20 October 2008

Redefining The Word "Sucked", And Life Lessons

OK, so I'm going to say this then I am going to drop it like it's hot...
My performance at the Cross My Heart And Hope To Die Willoughby Cyclocross Spectacular S-U-C-K-E-D, SUCKED! There it is said, and done. OK, fine, I'll explain more deeply. As in, "I wasn't even going to post that I did the race, I was just going to try to pretend it never happened" bad. As in, "I was originally going to wear my Spin Bike Shop jersey and now I'm glad I didn't. Had I they likely would have been so mad that I wore the jersey and sucked so badly that they wouldn't allow me in the shop ever again" bad. As in, "the juniors group collectively kicked my ass" bad. As in, "a DNF for the thirty minute race, yeah thirty minutes, and I still sucked" bad. It was especially awful since I felt like I was doing well in the before race practicing. Mind you, I was not actually racing in the before race practice so of course it felt good. To add insult to injury, or maybe injury to insult, I wound up in an asthma attack. I sucked about four puffs off of my inhaler and I still couldn't pull out of it. Overall the race was a huge disappointment, or was it?

OK, so that out of the way I spent a good deal of time wanting to just freaking unleash on someone. You see, one of the intricacies of Don is this; I am extremely hard on myself a good majority of the time. My buddy Morgan has actually called me out on countess occasions as to just how self-deprecating, nay, self-loathing I am (I'm not sure but you might have picked that up in the first paragraph). I have come to the conclusion in recent years that he is, in fact, correct. The other side of the coin in this situation is that there are other things I hate; I hate being in the spotlight, I hate failure, and I hate starting something that doesn't get finished. With all of these things said, and with the realization of a DNF on the race I have sat and run through it (over, and over, and over, and over...) all day yesterday and all day today and have some to some realizations and conclusions that I want to share.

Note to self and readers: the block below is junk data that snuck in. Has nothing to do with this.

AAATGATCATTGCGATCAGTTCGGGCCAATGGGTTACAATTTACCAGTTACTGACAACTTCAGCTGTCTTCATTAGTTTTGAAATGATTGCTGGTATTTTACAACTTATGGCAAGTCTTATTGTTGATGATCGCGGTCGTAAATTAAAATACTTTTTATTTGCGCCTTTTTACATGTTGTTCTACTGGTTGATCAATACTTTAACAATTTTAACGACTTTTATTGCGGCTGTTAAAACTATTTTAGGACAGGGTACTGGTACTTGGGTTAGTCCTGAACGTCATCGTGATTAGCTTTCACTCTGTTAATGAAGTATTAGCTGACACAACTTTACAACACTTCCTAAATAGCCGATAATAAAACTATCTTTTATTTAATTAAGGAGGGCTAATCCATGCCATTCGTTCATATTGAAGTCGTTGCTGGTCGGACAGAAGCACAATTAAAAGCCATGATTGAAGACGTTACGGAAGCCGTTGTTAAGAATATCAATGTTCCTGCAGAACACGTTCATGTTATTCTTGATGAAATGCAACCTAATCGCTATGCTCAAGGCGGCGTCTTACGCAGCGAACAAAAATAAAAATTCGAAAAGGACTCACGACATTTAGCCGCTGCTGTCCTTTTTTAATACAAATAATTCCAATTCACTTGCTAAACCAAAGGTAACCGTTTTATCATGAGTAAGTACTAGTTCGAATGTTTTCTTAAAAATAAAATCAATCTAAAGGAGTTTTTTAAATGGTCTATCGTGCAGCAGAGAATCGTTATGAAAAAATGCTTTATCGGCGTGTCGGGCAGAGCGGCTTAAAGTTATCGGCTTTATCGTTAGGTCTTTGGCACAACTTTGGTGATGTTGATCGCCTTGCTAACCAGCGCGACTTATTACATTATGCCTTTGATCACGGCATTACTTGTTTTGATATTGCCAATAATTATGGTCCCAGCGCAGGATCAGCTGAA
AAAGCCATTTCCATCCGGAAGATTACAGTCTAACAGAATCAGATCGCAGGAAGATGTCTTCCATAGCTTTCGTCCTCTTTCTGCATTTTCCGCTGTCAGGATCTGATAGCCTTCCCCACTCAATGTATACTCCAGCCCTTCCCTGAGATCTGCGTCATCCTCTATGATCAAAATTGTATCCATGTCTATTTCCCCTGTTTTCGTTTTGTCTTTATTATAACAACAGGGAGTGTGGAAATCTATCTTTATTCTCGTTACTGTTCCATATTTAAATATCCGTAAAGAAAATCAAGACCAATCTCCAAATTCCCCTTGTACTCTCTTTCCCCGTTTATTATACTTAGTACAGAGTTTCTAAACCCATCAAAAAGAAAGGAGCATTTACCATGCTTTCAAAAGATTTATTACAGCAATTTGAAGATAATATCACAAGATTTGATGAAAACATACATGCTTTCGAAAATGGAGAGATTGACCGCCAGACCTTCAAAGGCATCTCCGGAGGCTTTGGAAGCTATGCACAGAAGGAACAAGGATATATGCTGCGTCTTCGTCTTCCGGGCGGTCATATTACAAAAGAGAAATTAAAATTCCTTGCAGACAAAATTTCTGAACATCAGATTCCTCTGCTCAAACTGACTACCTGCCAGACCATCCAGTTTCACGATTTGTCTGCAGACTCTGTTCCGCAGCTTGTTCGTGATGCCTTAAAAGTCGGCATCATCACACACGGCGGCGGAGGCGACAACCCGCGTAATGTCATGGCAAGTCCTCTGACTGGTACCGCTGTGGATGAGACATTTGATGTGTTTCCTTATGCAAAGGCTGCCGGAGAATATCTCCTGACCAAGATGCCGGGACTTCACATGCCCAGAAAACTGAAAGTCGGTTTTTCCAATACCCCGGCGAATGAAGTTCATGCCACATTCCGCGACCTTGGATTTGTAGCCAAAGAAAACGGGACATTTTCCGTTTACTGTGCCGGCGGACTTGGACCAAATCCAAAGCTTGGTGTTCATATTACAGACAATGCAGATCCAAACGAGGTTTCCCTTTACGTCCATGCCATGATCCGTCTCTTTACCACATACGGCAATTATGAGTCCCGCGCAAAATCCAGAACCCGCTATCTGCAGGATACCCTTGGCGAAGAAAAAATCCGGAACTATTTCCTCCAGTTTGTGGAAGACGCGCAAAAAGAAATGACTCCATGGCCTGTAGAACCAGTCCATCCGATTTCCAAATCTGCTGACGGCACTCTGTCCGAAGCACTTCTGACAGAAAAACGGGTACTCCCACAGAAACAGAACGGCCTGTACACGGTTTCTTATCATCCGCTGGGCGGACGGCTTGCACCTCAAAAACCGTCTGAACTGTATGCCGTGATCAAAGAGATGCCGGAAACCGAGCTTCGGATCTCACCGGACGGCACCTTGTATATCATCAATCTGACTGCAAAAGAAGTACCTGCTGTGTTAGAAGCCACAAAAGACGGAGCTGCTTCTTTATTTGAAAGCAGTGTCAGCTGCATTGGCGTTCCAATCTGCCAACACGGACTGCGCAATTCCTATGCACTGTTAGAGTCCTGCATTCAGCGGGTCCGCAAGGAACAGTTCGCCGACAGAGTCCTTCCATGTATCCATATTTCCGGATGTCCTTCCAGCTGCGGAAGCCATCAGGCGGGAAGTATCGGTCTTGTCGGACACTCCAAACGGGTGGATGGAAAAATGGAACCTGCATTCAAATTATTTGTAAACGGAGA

First, and in my mind maybe most importantly, is that I actually signed up for, and started the race. I DID punk out and drop the race, but I actually started it, and did so frightened out of my mind that I would punk out but did so anyway. Why do I think this is important? It helps my ego to think... OK, so I was kidding there. I think it's important because "old Don" just would not have done it. "Old Don" would have just thrown in the towel and said something like, "You know, there's so many other guys doing the race, I don't even stand a chance. I mean, why bother if I'm not going to place?" This time around I set what was, in my mind, a realistic goal. I said that my goal for the race would be to finish. Now, while that didn't happen, and BELIEVE me when I say the anger welling up in me was fairly intense, I did go through with it. That in itself was very different from my norm. Alright, enough of the "gooey psych wanna be" crap. I know my feelings and such, and don't think I need to elaborate further.